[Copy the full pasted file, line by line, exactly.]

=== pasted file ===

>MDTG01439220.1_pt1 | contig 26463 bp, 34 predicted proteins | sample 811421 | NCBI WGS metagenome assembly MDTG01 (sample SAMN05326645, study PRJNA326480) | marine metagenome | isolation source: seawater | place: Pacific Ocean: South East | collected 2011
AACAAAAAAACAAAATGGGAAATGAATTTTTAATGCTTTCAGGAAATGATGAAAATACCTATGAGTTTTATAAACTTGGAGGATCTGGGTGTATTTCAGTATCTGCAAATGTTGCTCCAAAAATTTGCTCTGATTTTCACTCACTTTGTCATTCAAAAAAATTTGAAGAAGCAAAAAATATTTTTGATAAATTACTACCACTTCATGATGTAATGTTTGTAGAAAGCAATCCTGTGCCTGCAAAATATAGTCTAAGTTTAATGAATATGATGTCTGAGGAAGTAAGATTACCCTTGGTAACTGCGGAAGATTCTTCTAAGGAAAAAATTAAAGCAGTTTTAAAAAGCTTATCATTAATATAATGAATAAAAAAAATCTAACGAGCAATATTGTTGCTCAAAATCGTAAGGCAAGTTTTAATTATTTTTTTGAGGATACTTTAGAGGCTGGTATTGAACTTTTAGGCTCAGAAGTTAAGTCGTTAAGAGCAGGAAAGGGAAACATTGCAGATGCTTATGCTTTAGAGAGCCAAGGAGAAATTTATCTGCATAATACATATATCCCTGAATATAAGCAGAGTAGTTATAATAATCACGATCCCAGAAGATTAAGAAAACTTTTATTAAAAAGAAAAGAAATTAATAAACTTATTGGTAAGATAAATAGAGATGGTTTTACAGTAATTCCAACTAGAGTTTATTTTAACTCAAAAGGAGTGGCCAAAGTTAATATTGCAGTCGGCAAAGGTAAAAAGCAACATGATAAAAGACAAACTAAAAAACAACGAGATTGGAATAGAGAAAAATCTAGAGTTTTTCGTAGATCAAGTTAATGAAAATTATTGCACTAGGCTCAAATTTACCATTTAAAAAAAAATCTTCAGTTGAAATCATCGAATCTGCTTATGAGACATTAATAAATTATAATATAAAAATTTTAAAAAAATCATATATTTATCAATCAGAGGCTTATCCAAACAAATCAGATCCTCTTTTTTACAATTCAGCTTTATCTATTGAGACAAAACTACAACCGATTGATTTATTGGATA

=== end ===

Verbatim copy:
>MDTG01439220.1_pt1 | contig 26463 bp, 34 predicted proteins | sample 811421 | NCBI WGS metagenome assembly MDTG01 (sample SAMN05326645, study PRJNA326480) | marine metagenome | isolation source: seawater | place: Pacific Ocean: South East | collected 2011
AACAAAAAAACAAAATGGGAAATGAATTTTTAATGCTTTCAGGAAATGATGAAAATACCTATGAGTTTTATAAACTTGGAGGATCTGGGTGTATTTCAGTATCTGCAAATGTTGCTCCAAAAATTTGCTCTGATTTTCACTCACTTTGTCATTCAAAAAAATTTGAAGAAGCAAAAAATATTTTTGATAAATTACTACCACTTCATGATGTAATGTTTGTAGAAAGCAATCCTGTGCCTGCAAAATATAGTCTAAGTTTAATGAATATGATGTCTGAGGAAGTAAGATTACCCTTGGTAACTGCGGAAGATTCTTCTAAGGAAAAAATTAAAGCAGTTTTAAAAAGCTTATCATTAATATAATGAATAAAAAAAATCTAACGAGCAATATTGTTGCTCAAAATCGTAAGGCAAGTTTTAATTATTTTTTTGAGGATACTTTAGAGGCTGGTATTGAACTTTTAGGCTCAGAAGTTAAGTCGTTAAGAGCAGGAAAGGGAAACATTGCAGATGCTTATGCTTTAGAGAGCCAAGGAGAAATTTATCTGCATAATACATATATCCCTGAATATAAGCAGAGTAGTTATAATAATCACGATCCCAGAAGATTAAGAAAACTTTTATTAAAAAGAAAAGAAATTAATAAACTTATTGGTAAGATAAATAGAGATGGTTTTACAGTAATTCCAACTAGAGTTTATTTTAACTCAAAAGGAGTGGCCAAAGTTAATATTGCAGTCGGCAAAGGTAAAAAGCAACATGATAAAAGACAAACTAAAAAACAACGAGATTGGAATAGAGAAAAATCTAGAGTTTTTCGTAGATCAAGTTAATGAAAATTATTGCACTAGGCTCAAATTTACCATTTAAAAAAAAATCTTCAGTTGAAATCATCGAATCTGCTTATGAGACATTAATAAATTATAATATAAAAATTTTAAAAAAATCATATATTTATCAATCAGAGGCTTATCCAAACAAATCAGATCCTCTTTTTTACAATTCAGCTTTATCTATTGAGACAAAACTACAACCGATTGATTTATTGGATA